Appeals court: expect DHS to begin public comment process for body scanners by end of March 2013
By Madison Ruppert
Editor of End the Lie
In yet another ludicrous decision from a U.S. Court of Appeals, in this case the D.C. Circuit Court of Appeals, the court issued a laughable ruling on an Electronic Privacy Information Center (EPIC) petition regarding the flagrant disregard of the July 2011 court order on the part of the Department of Homeland Security (DHS).
Keep in mind, the DHS and their child agency, the Transportation Security Administration (TSA), have completely ignored the court ruling with seeming immunity even when a Congressional report has called on the TSA to review the health risks and privacy concerns surrounding the naked body scanners.
One must also take into account the fact that DHS and the Defense Advanced Research Projects Agency (DARPA) are working on an entirely new generation of airport security technology, when the TSA hasn’t even held the required public comment period for the current generation of technology.
The government has been incredibly brazen about their defiance of the required public comment process, saying that they might “finalize documents” by February of 2013, according to EPIC.
This is brazenness is made even more offensive considering that the Competitive Enterprise Institute (CEI) submitted an amicus brief supporting the EPIC petition on behalf of CEI along with Robert L. Crandall (former president and chairman of American Airlines and “industry legend”), the National Association of Airline Passengers, the Electronic Frontier Foundation, the Center for Individual Freedom, the Cyber Privacy Project, the Center for Financial Privacy and Human Rights, Digital Liberty, Liberty Coalition, and the Rutherford Institute.
See the video embedded below (or click here to download in M4V format), from July 2012, to learn more about the issue. The video features the Director of the EPIC Open Government Program, Ginger McCall, Land-use and Transportation Policy Analyst for CEI, Marc Scribner, and Senior Fellow at the Cato Institute, John Mueller. Jim Harper, the Director of Information Policy Studies with the Cato Institute moderated the discussion.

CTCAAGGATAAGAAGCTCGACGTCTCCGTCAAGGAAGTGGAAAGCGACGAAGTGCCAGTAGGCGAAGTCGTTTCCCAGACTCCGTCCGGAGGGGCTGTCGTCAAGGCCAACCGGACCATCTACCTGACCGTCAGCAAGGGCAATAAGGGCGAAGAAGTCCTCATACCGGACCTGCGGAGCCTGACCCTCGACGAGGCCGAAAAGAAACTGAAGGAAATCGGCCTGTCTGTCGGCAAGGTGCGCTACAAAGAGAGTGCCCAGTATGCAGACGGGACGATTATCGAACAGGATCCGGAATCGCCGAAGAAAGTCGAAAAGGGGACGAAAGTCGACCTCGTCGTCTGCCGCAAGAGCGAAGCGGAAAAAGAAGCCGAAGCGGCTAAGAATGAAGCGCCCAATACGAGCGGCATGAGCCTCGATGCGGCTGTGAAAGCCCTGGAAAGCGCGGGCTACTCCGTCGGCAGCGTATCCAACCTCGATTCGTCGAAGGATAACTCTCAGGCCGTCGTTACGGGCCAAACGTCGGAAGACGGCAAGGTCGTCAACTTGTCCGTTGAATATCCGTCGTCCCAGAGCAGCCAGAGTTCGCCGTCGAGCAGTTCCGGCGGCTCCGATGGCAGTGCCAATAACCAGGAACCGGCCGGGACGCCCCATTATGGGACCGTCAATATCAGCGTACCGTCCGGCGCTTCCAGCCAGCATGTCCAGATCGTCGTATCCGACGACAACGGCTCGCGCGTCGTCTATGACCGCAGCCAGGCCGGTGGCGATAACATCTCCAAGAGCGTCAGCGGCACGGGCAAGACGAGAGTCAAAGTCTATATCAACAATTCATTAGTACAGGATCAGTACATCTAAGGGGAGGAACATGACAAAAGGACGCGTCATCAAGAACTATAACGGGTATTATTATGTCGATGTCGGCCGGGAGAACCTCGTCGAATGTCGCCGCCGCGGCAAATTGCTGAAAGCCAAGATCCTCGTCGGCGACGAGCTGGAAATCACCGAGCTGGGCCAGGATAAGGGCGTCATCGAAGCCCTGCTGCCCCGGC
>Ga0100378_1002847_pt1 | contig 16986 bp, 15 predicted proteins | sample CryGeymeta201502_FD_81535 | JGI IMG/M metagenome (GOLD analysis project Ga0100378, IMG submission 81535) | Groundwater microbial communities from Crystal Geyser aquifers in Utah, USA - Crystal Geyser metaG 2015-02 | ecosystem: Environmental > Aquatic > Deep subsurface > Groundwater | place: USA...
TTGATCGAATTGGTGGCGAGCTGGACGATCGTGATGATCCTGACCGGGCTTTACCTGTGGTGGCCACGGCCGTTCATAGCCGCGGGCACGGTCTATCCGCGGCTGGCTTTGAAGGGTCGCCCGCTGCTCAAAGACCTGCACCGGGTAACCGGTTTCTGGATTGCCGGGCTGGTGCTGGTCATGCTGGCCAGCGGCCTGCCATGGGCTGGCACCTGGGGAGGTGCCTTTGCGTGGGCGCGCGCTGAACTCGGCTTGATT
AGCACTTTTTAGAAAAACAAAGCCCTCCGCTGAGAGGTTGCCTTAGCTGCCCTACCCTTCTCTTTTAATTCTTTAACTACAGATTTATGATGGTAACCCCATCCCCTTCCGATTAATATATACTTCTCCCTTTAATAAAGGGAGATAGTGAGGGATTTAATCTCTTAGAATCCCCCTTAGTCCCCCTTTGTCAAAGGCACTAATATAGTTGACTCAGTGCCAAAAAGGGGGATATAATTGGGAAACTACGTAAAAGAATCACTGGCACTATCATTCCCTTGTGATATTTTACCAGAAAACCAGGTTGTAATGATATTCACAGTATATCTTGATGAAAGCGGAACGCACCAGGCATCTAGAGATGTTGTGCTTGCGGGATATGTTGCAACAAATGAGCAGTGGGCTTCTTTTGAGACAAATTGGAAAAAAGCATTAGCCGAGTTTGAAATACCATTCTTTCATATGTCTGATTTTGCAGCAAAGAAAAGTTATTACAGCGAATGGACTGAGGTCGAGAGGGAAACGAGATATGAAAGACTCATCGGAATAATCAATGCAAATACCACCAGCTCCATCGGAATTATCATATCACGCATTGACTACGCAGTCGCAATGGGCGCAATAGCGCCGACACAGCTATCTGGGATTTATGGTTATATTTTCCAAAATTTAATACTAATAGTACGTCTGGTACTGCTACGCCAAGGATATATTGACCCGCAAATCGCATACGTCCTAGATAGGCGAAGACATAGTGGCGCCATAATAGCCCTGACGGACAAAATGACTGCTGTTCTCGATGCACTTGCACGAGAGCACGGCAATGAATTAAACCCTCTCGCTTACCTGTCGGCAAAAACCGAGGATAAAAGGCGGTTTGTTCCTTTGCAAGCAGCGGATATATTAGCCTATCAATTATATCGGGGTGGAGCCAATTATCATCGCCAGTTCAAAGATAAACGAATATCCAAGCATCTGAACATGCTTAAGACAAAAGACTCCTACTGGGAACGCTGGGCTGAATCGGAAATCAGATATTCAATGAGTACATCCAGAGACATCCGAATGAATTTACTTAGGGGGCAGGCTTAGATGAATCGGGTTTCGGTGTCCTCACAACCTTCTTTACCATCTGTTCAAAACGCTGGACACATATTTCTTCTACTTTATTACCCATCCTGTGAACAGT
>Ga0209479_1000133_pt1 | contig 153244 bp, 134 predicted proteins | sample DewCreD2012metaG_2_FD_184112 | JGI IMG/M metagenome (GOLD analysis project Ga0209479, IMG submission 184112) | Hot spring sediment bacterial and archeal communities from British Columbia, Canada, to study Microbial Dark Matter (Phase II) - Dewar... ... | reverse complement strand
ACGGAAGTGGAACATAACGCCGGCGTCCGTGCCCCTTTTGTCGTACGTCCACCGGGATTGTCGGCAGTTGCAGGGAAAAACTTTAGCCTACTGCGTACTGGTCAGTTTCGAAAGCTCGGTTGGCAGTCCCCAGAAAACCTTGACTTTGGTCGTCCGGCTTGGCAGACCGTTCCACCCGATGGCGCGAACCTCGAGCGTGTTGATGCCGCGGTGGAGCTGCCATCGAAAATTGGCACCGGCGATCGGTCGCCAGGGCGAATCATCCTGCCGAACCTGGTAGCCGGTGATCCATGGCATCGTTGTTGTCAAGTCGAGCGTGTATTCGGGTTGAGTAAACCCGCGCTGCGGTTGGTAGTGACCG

EPIC urged the court to call on the Secretary of Homeland Security to hold the public comment process or suspend the program entirely, which, honestly seems like a bit of an overly optimistic request given the history of the TSA.
CEI apparently saw the decision as somewhat promising since Marc Scribner wrote, “So while the D.C. Circuit denied EPIC’s petition that requested that the court order the TSA to begin the legally required rulemaking process in 60 days, the last sentence effectively requires the agency to begin the process no later than the end of March 2013.”
The section of the ruling Scribner is referring to is:
ORDERED that the petition for writ of mandamus be denied in light of the Government’s representation that “the process of finalizing the AIT Rulemaking documents so that the NPRM may be published is expected to be complete by or before the end of February 2013.” Accordingly, we expect that the [notice of proposed rulemaking] will be published before the end of March 2013.
That being said, Scribner agreed with my disappointment in rejecting EPIC’s petition in writing, “While we hoped the notice-and-comment period would be opened sooner, we view the court’s decision as a victory.”
“The TSA’s dilatory tactics that have successfully prevented public and independent expert involvement in the AIT scanner regulatory process, as required by the Administrative Procedure Act, will no longer protect it from outside scrutiny,” Scribner added.
Let’s just hope Scribner is right and the TSA will not be able to use these tactics in the future because it is nothing short of disturbing to see how the government is openly flouting the court’s decision.
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